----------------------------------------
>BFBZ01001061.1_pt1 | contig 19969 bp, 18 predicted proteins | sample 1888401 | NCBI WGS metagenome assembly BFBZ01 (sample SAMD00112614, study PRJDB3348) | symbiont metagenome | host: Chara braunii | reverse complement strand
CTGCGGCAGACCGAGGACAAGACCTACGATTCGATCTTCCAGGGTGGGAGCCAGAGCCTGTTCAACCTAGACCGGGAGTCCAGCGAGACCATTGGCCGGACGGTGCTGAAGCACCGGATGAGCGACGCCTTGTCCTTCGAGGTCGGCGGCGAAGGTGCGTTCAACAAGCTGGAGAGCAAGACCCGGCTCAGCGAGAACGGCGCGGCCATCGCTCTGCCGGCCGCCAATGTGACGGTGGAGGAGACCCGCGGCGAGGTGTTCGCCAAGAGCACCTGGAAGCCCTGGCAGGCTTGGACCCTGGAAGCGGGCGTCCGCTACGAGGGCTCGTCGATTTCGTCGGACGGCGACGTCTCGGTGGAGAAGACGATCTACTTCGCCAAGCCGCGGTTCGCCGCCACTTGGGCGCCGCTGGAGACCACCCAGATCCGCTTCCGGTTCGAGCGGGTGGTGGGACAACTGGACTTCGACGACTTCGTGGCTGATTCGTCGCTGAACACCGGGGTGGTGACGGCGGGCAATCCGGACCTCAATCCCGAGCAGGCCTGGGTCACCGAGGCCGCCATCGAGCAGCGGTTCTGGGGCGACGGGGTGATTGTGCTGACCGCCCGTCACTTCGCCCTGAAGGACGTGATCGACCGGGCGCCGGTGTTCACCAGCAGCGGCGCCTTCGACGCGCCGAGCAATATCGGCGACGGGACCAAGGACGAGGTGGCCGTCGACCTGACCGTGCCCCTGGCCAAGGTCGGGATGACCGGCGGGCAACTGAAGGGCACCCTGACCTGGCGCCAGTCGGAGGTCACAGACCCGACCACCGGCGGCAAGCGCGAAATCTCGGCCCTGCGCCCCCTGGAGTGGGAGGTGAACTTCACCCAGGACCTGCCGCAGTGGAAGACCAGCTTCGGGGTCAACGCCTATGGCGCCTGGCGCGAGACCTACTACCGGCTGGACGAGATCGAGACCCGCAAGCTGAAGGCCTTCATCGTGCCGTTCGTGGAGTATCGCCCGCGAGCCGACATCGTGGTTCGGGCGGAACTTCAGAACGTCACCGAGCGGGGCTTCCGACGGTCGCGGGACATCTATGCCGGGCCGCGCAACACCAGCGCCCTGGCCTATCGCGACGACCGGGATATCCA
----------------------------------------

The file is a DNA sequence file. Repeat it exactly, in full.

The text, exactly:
>BFBZ01001061.1_pt1 | contig 19969 bp, 18 predicted proteins | sample 1888401 | NCBI WGS metagenome assembly BFBZ01 (sample SAMD00112614, study PRJDB3348) | symbiont metagenome | host: Chara braunii | reverse complement strand
CTGCGGCAGACCGAGGACAAGACCTACGATTCGATCTTCCAGGGTGGGAGCCAGAGCCTGTTCAACCTAGACCGGGAGTCCAGCGAGACCATTGGCCGGACGGTGCTGAAGCACCGGATGAGCGACGCCTTGTCCTTCGAGGTCGGCGGCGAAGGTGCGTTCAACAAGCTGGAGAGCAAGACCCGGCTCAGCGAGAACGGCGCGGCCATCGCTCTGCCGGCCGCCAATGTGACGGTGGAGGAGACCCGCGGCGAGGTGTTCGCCAAGAGCACCTGGAAGCCCTGGCAGGCTTGGACCCTGGAAGCGGGCGTCCGCTACGAGGGCTCGTCGATTTCGTCGGACGGCGACGTCTCGGTGGAGAAGACGATCTACTTCGCCAAGCCGCGGTTCGCCGCCACTTGGGCGCCGCTGGAGACCACCCAGATCCGCTTCCGGTTCGAGCGGGTGGTGGGACAACTGGACTTCGACGACTTCGTGGCTGATTCGTCGCTGAACACCGGGGTGGTGACGGCGGGCAATCCGGACCTCAATCCCGAGCAGGCCTGGGTCACCGAGGCCGCCATCGAGCAGCGGTTCTGGGGCGACGGGGTGATTGTGCTGACCGCCCGTCACTTCGCCCTGAAGGACGTGATCGACCGGGCGCCGGTGTTCACCAGCAGCGGCGCCTTCGACGCGCCGAGCAATATCGGCGACGGGACCAAGGACGAGGTGGCCGTCGACCTGACCGTGCCCCTGGCCAAGGTCGGGATGACCGGCGGGCAACTGAAGGGCACCCTGACCTGGCGCCAGTCGGAGGTCACAGACCCGACCACCGGCGGCAAGCGCGAAATCTCGGCCCTGCGCCCCCTGGAGTGGGAGGTGAACTTCACCCAGGACCTGCCGCAGTGGAAGACCAGCTTCGGGGTCAACGCCTATGGCGCCTGGCGCGAGACCTACTACCGGCTGGACGAGATCGAGACCCGCAAGCTGAAGGCCTTCATCGTGCCGTTCGTGGAGTATCGCCCGCGAGCCGACATCGTGGTTCGGGCGGAACTTCAGAACGTCACCGAGCGGGGCTTCCGACGGTCGCGGGACATCTATGCCGGGCCGCGCAACACCAGCGCCCTGGCCTATCGCGACGACCGGGATATCCA